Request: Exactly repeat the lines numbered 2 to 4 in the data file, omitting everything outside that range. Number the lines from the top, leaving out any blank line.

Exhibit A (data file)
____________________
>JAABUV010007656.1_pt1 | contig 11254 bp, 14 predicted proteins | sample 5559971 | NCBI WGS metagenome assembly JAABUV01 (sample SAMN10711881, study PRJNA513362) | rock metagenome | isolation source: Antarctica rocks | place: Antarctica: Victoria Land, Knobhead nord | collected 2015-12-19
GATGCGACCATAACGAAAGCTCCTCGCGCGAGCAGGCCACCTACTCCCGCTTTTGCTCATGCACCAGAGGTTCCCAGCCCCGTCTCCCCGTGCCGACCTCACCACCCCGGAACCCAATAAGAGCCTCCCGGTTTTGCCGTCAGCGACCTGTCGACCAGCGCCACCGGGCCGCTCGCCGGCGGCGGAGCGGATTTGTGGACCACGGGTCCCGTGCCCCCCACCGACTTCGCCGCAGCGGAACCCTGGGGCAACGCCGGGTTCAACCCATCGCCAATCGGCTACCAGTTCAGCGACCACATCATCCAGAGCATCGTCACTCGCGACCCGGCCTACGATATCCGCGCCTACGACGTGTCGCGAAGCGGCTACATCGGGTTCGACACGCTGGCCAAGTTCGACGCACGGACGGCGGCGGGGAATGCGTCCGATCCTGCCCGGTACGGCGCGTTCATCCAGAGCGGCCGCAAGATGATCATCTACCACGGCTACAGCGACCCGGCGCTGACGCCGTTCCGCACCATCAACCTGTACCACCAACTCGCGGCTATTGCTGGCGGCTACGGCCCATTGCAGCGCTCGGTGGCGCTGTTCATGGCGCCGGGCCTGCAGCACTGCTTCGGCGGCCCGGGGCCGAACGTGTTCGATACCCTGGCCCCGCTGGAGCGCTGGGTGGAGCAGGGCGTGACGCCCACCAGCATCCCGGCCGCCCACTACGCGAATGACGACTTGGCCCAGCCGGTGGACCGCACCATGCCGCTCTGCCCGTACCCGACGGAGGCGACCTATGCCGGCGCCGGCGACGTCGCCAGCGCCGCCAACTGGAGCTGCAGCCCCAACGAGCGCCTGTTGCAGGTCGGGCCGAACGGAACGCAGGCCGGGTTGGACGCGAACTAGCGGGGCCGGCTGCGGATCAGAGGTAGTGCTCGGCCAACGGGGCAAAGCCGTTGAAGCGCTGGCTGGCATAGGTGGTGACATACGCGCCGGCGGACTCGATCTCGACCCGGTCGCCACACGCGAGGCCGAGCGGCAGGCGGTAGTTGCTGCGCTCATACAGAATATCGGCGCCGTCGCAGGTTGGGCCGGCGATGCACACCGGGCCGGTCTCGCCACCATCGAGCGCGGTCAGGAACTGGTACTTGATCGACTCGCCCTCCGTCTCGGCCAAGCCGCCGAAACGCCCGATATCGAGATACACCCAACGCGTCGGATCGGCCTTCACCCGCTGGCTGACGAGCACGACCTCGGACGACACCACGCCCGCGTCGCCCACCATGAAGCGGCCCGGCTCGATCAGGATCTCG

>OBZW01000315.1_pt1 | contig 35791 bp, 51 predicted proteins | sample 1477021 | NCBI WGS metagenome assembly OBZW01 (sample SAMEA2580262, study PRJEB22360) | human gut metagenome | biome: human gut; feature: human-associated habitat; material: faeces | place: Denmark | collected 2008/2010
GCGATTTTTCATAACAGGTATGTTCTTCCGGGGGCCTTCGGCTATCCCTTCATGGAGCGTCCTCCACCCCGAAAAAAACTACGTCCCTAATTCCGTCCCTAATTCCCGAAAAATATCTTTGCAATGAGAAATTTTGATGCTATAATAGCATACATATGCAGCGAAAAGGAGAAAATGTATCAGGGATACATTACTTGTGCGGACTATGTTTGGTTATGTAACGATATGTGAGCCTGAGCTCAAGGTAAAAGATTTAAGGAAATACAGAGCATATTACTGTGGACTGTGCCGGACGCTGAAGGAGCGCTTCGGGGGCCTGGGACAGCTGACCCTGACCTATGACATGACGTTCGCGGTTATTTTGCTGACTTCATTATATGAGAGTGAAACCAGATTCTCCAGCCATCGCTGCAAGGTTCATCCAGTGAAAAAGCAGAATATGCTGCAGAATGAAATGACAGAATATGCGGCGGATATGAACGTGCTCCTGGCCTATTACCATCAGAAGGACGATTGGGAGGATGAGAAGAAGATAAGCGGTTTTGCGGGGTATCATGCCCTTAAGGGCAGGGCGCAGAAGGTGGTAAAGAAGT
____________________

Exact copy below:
GATGCGACCATAACGAAAGCTCCTCGCGCGAGCAGGCCACCTACTCCCGCTTTTGCTCATGCACCAGAGGTTCCCAGCCCCGTCTCCCCGTGCCGACCTCACCACCCCGGAACCCAATAAGAGCCTCCCGGTTTTGCCGTCAGCGACCTGTCGACCAGCGCCACCGGGCCGCTCGCCGGCGGCGGAGCGGATTTGTGGACCACGGGTCCCGTGCCCCCCACCGACTTCGCCGCAGCGGAACCCTGGGGCAACGCCGGGTTCAACCCATCGCCAATCGGCTACCAGTTCAGCGACCACATCATCCAGAGCATCGTCACTCGCGACCCGGCCTACGATATCCGCGCCTACGACGTGTCGCGAAGCGGCTACATCGGGTTCGACACGCTGGCCAAGTTCGACGCACGGACGGCGGCGGGGAATGCGTCCGATCCTGCCCGGTACGGCGCGTTCATCCAGAGCGGCCGCAAGATGATCATCTACCACGGCTACAGCGACCCGGCGCTGACGCCGTTCCGCACCATCAACCTGTACCACCAACTCGCGGCTATTGCTGGCGGCTACGGCCCATTGCAGCGCTCGGTGGCGCTGTTCATGGCGCCGGGCCTGCAGCACTGCTTCGGCGGCCCGGGGCCGAACGTGTTCGATACCCTGGCCCCGCTGGAGCGCTGGGTGGAGCAGGGCGTGACGCCCACCAGCATCCCGGCCGCCCACTACGCGAATGACGACTTGGCCCAGCCGGTGGACCGCACCATGCCGCTCTGCCCGTACCCGACGGAGGCGACCTATGCCGGCGCCGGCGACGTCGCCAGCGCCGCCAACTGGAGCTGCAGCCCCAACGAGCGCCTGTTGCAGGTCGGGCCGAACGGAACGCAGGCCGGGTTGGACGCGAACTAGCGGGGCCGGCTGCGGATCAGAGGTAGTGCTCGGCCAACGGGGCAAAGCCGTTGAAGCGCTGGCTGGCATAGGTGGTGACATACGCGCCGGCGGACTCGATCTCGACCCGGTCGCCACACGCGAGGCCGAGCGGCAGGCGGTAGTTGCTGCGCTCATACAGAATATCGGCGCCGTCGCAGGTTGGGCCGGCGATGCACACCGGGCCGGTCTCGCCACCATCGAGCGCGGTCAGGAACTGGTACTTGATCGACTCGCCCTCCGTCTCGGCCAAGCCGCCGAAACGCCCGATATCGAGATACACCCAACGCGTCGGATCGGCCTTCACCCGCTGGCTGACGAGCACGACCTCGGACGACACCACGCCCGCGTCGCCCACCATGAAGCGGCCCGGCTCGATCAGGATCTCG

>OBZW01000315.1_pt1 | contig 35791 bp, 51 predicted proteins | sample 1477021 | NCBI WGS metagenome assembly OBZW01 (sample SAMEA2580262, study PRJEB22360) | human gut metagenome | biome: human gut; feature: human-associated habitat; material: faeces | place: Denmark | collected 2008/2010
GCGATTTTTCATAACAGGTATGTTCTTCCGGGGGCCTTCGGCTATCCCTTCATGGAGCGTCCTCCACCCCGAAAAAAACTACGTCCCTAATTCCGTCCCTAATTCCCGAAAAATATCTTTGCAATGAGAAATTTTGATGCTATAATAGCATACATATGCAGCGAAAAGGAGAAAATGTATCAGGGATACATTACTTGTGCGGACTATGTTTGGTTATGTAACGATATGTGAGCCTGAGCTCAAGGTAAAAGATTTAAGGAAATACAGAGCATATTACTGTGGACTGTGCCGGACGCTGAAGGAGCGCTTCGGGGGCCTGGGACAGCTGACCCTGACCTATGACATGACGTTCGCGGTTATTTTGCTGACTTCATTATATGAGAGTGAAACCAGATTCTCCAGCCATCGCTGCAAGGTTCATCCAGTGAAAAAGCAGAATATGCTGCAGAATGAAATGACAGAATATGCGGCGGATATGAACGTGCTCCTGGCCTATTACCATCAGAAGGACGATTGGGAGGATGAGAAGAAGATAAGCGGTTTTGCGGGGTATCATGCCCTTAAGGGCAGGGCGCAGAAGGTGGTAAAGAAGT